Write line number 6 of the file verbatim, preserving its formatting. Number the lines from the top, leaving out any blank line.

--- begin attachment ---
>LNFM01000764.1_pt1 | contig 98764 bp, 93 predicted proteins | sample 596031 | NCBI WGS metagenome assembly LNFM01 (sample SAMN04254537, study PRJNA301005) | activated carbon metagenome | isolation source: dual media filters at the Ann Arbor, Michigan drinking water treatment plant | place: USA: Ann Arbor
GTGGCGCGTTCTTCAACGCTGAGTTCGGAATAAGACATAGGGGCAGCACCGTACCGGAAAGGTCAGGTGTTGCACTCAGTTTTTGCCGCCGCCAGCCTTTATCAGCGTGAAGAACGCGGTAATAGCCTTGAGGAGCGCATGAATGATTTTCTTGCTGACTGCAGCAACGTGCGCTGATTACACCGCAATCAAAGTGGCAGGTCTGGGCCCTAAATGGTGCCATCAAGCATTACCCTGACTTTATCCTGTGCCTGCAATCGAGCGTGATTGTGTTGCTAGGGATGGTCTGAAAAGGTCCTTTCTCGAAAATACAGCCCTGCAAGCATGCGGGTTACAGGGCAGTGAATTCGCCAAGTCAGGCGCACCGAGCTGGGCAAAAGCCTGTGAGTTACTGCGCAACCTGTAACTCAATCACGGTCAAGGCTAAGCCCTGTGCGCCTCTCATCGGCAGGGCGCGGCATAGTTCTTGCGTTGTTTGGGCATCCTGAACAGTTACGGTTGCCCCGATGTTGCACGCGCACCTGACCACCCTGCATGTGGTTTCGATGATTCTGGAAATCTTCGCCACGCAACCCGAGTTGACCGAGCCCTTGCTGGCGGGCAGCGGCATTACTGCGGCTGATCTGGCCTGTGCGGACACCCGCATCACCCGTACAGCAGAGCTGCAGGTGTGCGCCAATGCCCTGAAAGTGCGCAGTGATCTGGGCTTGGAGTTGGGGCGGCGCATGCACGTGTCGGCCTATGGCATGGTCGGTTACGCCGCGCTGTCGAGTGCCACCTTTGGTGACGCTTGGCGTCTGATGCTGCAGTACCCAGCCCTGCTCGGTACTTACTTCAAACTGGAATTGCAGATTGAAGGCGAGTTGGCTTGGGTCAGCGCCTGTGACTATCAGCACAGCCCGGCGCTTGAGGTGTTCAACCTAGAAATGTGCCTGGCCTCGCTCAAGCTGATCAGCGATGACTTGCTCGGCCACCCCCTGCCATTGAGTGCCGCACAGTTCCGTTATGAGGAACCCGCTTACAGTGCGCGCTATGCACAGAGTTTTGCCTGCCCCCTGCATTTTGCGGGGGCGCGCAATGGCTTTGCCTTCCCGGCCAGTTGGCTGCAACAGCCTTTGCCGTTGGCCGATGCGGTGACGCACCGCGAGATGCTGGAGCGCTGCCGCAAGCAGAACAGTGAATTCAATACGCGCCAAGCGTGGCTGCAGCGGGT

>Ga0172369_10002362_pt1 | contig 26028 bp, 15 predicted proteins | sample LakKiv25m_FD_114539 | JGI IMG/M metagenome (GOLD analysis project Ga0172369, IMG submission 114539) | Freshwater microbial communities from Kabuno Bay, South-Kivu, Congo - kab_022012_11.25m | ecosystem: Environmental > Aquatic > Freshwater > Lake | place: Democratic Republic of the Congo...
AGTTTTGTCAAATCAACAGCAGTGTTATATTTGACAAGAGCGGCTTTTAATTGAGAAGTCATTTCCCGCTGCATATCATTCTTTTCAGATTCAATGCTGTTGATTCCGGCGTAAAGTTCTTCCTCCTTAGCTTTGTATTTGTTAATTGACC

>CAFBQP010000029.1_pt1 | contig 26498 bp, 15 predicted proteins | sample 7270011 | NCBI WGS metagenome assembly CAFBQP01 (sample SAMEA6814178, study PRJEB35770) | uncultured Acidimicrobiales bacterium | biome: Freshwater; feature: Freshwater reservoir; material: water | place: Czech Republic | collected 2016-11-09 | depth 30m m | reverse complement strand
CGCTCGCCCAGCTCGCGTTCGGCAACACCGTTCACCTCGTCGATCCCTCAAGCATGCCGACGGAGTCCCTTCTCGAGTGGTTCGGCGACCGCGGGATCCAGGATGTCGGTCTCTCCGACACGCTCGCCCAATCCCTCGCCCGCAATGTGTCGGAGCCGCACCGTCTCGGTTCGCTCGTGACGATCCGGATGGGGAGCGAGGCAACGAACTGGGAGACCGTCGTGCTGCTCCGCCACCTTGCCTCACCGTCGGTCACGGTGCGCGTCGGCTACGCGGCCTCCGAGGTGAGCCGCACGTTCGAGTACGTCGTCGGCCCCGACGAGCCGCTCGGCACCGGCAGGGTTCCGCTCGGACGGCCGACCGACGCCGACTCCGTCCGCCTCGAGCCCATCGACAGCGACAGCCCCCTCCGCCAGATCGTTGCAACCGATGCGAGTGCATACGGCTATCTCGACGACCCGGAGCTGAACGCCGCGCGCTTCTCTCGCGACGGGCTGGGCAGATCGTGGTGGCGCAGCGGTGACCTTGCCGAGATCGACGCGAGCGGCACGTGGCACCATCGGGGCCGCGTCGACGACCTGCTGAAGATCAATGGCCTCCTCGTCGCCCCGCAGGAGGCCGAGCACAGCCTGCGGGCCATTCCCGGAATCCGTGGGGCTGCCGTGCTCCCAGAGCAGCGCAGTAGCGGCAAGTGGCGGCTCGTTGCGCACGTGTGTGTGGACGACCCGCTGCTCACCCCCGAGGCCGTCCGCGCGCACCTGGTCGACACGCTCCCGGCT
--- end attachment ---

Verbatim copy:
CGCTCGCCCAGCTCGCGTTCGGCAACACCGTTCACCTCGTCGATCCCTCAAGCATGCCGACGGAGTCCCTTCTCGAGTGGTTCGGCGACCGCGGGATCCAGGATGTCGGTCTCTCCGACACGCTCGCCCAATCCCTCGCCCGCAATGTGTCGGAGCCGCACCGTCTCGGTTCGCTCGTGACGATCCGGATGGGGAGCGAGGCAACGAACTGGGAGACCGTCGTGCTGCTCCGCCACCTTGCCTCACCGTCGGTCACGGTGCGCGTCGGCTACGCGGCCTCCGAGGTGAGCCGCACGTTCGAGTACGTCGTCGGCCCCGACGAGCCGCTCGGCACCGGCAGGGTTCCGCTCGGACGGCCGACCGACGCCGACTCCGTCCGCCTCGAGCCCATCGACAGCGACAGCCCCCTCCGCCAGATCGTTGCAACCGATGCGAGTGCATACGGCTATCTCGACGACCCGGAGCTGAACGCCGCGCGCTTCTCTCGCGACGGGCTGGGCAGATCGTGGTGGCGCAGCGGTGACCTTGCCGAGATCGACGCGAGCGGCACGTGGCACCATCGGGGCCGCGTCGACGACCTGCTGAAGATCAATGGCCTCCTCGTCGCCCCGCAGGAGGCCGAGCACAGCCTGCGGGCCATTCCCGGAATCCGTGGGGCTGCCGTGCTCCCAGAGCAGCGCAGTAGCGGCAAGTGGCGGCTCGTTGCGCACGTGTGTGTGGACGACCCGCTGCTCACCCCCGAGGCCGTCCGCGCGCACCTGGTCGACACGCTCCCGGCT